USS Maddox (DD-622) underway at sea on 17 November 1942
United States
Name: Maddox
Namesake: William Maddox
Builder: Federal Shipbuilding and Drydock Company
Laid down: 7 May 1942
Launched: 15 September 1942
Commissioned: 31 October 1942
Fate: Sunk by German air attack, 10 July 1943
Struck: 19 August 1943
General characteristics
Class and type: Gleaves-class destroyer
Displacement: 1,630 tons
Length: 348 ft 3 in (106.15 m)
Beam:   36 ft 1 in (11.00 m)
Draft:   11 ft 10 in (3.61 m)
  • 50,000 shp (37,000 kW)
  • 4 boilers;
  • 2 propellers
Speed: 37.4 knots (69 km/h)
Range: 6,500 nmi (12,000 km; 7,500 mi) at 12 kn (22 km/h; 14 mph)
Complement: 16 officers, 260 enlisted

USS Maddox (DD-622), a Gleaves-class destroyer, was the second ship of the United States Navy to be named after United States Marine Corps Captain William A. T. Maddox, who served in the Mexican–American War.

Maddox was laid down on 7 May 1942 by the Federal Shipbuilding & Dry Dock Company, Kearny, New Jersey and launched on 15 September 1942; sponsored by Mrs. Ellen-Venita Browning Wilhoit Gay, great granddaughter of Captain Maddox. The ship was commissioned on 31 October 1942, Lieutenant Commander Eugene S. Sarsfield in command.

As the assault troops opened theAmphibious Battle of Gela on 10 July, Maddox was on antisubmarine patrol offshore. Steaming alone, the destroyer was attacked by a German [Junkers Ju 88] bomber of KG 54.[1] One of the bombs exploded Maddox's aft magazine, causing the ship to roll over and sink within two minutes. Lieutenant Commander Sarsfield was posthumously awarded the Navy Cross for heroism displayed in supervising abandon ship. His action was responsible for saving the lives of 74 of the crew.

Those who bombed the USS Maddoox:

Veterans groups in Germany exist but, for obvious reasons, are less well known than in the U.S. It took Gerhard many months before he found the historian for KG-54 (Bomber Group 54). The historian had limited information that one of their crews had sunk the MADDOX and he contacted Adolf Knoblauch who had been the Radio Operator on the Kurt Fox bomber crew.

By cross-referencing Knoblauch's personal flight log with the known date, place and time of the sinking, it became obvious that they had been the crew who had dropped the fatal bombs. (They knew they hit a warship but had never confirmed that it was the MADDOX or that it had sunk.) Knoblauch was extremely helpful and provided Gerhard with photos and other recollections of the sinking. Gerhard passed them along to me and I to the Association. Herr Knoblauch loaned his photos without reservation and without any restriction on their use.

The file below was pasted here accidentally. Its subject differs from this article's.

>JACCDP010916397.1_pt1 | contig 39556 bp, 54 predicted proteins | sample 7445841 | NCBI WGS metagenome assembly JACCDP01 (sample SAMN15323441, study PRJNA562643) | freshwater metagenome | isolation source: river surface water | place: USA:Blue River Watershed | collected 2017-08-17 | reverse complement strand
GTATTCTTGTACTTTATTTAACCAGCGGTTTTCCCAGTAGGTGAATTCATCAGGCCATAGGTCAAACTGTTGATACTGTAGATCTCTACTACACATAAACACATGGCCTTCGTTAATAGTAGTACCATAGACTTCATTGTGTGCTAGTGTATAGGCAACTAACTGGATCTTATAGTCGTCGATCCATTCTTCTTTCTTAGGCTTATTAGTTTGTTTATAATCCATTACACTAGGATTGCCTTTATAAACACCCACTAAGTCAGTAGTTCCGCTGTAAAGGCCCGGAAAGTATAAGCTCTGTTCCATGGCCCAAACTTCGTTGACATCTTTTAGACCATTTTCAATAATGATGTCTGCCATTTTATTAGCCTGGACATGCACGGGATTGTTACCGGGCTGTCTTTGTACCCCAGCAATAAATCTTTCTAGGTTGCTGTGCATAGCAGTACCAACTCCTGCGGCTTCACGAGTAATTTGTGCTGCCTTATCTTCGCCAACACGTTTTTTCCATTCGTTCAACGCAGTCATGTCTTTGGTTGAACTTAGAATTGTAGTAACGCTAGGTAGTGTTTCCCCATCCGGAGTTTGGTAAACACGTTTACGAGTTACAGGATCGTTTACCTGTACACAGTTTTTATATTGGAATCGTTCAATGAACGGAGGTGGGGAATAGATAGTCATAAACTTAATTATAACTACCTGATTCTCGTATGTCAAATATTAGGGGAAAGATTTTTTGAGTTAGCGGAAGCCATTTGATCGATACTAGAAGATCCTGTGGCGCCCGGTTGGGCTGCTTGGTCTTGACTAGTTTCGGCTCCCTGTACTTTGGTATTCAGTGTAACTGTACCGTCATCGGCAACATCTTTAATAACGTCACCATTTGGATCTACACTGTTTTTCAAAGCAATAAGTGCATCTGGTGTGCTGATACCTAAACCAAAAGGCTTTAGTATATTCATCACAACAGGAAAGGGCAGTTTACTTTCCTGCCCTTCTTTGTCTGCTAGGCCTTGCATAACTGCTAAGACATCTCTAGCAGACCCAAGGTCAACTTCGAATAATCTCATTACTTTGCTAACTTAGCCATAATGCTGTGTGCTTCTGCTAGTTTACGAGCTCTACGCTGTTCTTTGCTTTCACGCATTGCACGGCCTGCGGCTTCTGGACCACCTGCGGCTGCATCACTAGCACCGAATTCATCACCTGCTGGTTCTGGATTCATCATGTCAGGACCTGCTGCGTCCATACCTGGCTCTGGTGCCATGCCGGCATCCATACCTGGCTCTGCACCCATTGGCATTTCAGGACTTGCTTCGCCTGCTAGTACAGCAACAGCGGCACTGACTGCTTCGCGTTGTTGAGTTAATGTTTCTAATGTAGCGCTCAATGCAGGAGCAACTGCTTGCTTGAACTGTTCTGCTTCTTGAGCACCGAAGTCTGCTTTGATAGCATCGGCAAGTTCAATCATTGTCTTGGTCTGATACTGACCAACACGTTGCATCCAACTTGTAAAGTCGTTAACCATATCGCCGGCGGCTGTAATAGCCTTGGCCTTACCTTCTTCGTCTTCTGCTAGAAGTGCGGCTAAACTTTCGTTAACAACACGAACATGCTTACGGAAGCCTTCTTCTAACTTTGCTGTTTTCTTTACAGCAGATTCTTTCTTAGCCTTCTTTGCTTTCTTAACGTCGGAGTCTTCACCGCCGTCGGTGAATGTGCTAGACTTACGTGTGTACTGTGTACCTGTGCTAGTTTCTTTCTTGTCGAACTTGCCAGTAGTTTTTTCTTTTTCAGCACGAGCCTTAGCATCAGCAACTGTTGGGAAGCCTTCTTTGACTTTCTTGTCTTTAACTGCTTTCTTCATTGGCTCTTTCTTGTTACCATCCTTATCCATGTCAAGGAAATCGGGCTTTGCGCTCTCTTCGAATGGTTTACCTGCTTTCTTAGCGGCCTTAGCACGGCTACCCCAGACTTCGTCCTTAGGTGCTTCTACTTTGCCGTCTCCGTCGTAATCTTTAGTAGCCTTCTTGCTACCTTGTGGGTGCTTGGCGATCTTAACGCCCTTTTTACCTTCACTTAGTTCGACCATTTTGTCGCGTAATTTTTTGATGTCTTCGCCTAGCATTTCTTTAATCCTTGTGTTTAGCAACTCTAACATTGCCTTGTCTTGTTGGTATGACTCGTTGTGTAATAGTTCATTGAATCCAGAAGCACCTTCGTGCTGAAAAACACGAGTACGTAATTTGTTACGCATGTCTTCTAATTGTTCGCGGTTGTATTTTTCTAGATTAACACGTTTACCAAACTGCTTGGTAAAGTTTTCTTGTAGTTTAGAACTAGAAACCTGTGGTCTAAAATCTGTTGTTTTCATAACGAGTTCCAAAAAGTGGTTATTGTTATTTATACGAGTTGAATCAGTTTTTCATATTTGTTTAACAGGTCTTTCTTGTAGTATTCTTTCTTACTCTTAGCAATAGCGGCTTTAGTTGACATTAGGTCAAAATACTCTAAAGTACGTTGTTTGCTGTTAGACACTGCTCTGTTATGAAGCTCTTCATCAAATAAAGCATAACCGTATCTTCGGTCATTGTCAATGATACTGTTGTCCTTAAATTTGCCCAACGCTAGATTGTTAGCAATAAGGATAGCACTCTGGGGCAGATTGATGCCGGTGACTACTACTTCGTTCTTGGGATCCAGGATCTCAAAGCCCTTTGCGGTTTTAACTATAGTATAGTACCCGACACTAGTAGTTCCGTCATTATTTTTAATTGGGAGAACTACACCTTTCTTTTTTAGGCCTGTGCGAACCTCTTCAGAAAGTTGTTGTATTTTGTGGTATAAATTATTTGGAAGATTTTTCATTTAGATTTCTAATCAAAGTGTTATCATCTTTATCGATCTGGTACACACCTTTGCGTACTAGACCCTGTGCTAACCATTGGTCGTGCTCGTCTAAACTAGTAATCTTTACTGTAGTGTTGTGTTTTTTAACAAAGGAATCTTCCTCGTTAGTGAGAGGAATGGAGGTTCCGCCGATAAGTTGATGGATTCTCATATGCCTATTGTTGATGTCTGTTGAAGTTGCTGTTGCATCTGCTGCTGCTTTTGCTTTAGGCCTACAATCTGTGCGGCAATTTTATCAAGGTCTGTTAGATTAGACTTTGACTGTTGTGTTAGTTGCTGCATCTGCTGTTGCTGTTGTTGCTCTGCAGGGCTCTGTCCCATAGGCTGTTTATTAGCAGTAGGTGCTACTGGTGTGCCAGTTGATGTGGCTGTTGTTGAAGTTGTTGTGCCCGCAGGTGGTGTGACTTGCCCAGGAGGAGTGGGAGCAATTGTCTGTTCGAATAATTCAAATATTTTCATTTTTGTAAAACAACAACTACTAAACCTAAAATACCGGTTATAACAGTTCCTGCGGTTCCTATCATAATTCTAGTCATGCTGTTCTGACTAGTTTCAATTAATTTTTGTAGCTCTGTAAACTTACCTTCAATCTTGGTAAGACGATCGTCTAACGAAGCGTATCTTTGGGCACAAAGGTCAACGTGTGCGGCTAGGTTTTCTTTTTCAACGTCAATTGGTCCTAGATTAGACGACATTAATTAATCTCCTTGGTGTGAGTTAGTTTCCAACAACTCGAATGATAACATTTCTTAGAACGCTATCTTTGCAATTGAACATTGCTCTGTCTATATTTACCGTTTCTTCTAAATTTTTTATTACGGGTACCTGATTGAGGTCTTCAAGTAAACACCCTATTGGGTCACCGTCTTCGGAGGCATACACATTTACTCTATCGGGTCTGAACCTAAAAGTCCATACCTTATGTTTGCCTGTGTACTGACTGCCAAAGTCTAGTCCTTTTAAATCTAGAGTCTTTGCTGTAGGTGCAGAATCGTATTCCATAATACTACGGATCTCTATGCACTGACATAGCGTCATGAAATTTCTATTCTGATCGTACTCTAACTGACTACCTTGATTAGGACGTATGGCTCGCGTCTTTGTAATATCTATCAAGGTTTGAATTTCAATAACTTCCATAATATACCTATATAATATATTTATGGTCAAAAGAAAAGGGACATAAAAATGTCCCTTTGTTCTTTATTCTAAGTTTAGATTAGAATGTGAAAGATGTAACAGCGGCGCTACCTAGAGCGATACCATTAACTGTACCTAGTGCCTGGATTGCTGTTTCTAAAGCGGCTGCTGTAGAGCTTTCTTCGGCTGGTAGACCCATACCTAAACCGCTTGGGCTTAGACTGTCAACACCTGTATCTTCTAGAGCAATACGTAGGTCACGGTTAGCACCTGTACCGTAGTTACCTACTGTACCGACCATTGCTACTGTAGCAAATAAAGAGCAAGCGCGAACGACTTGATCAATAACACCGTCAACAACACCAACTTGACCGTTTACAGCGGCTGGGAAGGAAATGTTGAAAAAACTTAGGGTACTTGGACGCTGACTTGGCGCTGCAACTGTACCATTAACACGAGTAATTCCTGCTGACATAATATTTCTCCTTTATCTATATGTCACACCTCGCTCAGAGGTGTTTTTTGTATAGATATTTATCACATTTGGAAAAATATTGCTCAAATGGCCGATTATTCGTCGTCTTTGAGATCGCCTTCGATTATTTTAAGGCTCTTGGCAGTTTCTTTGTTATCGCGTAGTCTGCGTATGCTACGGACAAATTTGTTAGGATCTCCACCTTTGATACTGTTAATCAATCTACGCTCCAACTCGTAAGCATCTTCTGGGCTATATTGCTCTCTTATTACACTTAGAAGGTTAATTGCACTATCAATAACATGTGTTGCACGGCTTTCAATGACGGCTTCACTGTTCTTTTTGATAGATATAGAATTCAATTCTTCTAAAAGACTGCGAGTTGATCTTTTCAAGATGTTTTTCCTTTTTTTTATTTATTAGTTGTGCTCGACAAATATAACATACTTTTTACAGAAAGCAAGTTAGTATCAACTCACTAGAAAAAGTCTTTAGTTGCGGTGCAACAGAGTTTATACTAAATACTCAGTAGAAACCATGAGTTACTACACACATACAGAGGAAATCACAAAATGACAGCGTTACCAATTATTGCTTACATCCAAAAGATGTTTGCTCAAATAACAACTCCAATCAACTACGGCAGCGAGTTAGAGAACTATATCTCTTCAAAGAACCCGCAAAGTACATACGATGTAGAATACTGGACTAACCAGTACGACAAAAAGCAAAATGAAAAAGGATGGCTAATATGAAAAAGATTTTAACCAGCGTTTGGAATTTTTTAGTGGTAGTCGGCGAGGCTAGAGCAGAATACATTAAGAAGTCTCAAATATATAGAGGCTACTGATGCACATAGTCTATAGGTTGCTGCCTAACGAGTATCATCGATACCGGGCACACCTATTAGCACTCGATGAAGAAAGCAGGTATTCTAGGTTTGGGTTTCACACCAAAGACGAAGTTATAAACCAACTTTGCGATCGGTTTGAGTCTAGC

It is important to note that this four-man crew entered the Luftwaffe years before the war and were military professionals. None had any affiliation with the Nazi party and each served honorably as members of the German Air Force.

This crew outlived over 90 others that arrived in combat within their unit. The pilot, Dr. Kurt Fox, has said they survived for three reasons: 1) they had years of training before the war broke out. 2) luck. 3) they were well-educated. In fact, after the war, the crew accumulated a total of five (5) doctorates degrees between the four of them.

Dr. Fox has also provided a wealth of photographs of the crew but it is his wish to not have them published.

In May of 1998 a "reunion" was held in Thomasville, NC with Dr. Fox and several of the DD-622 survivors. Herr Knoblauch was unable to attend due to illness. The remaining two members of the Fox crew were deceased in recent years. Brian Lindner


  1. ^ "History Of The Sinking Of Dd". Retrieved 2016-02-21.

This article incorporates text from the public domain Dictionary of American Naval Fighting Ships. The entry can be found here.

External links

  • USS Maddox
  • USS Maddox
  • USS Maddox

Coordinates: 36°52′N 13°56′E / 36.867°N 13.933°E / 36.867; 13.933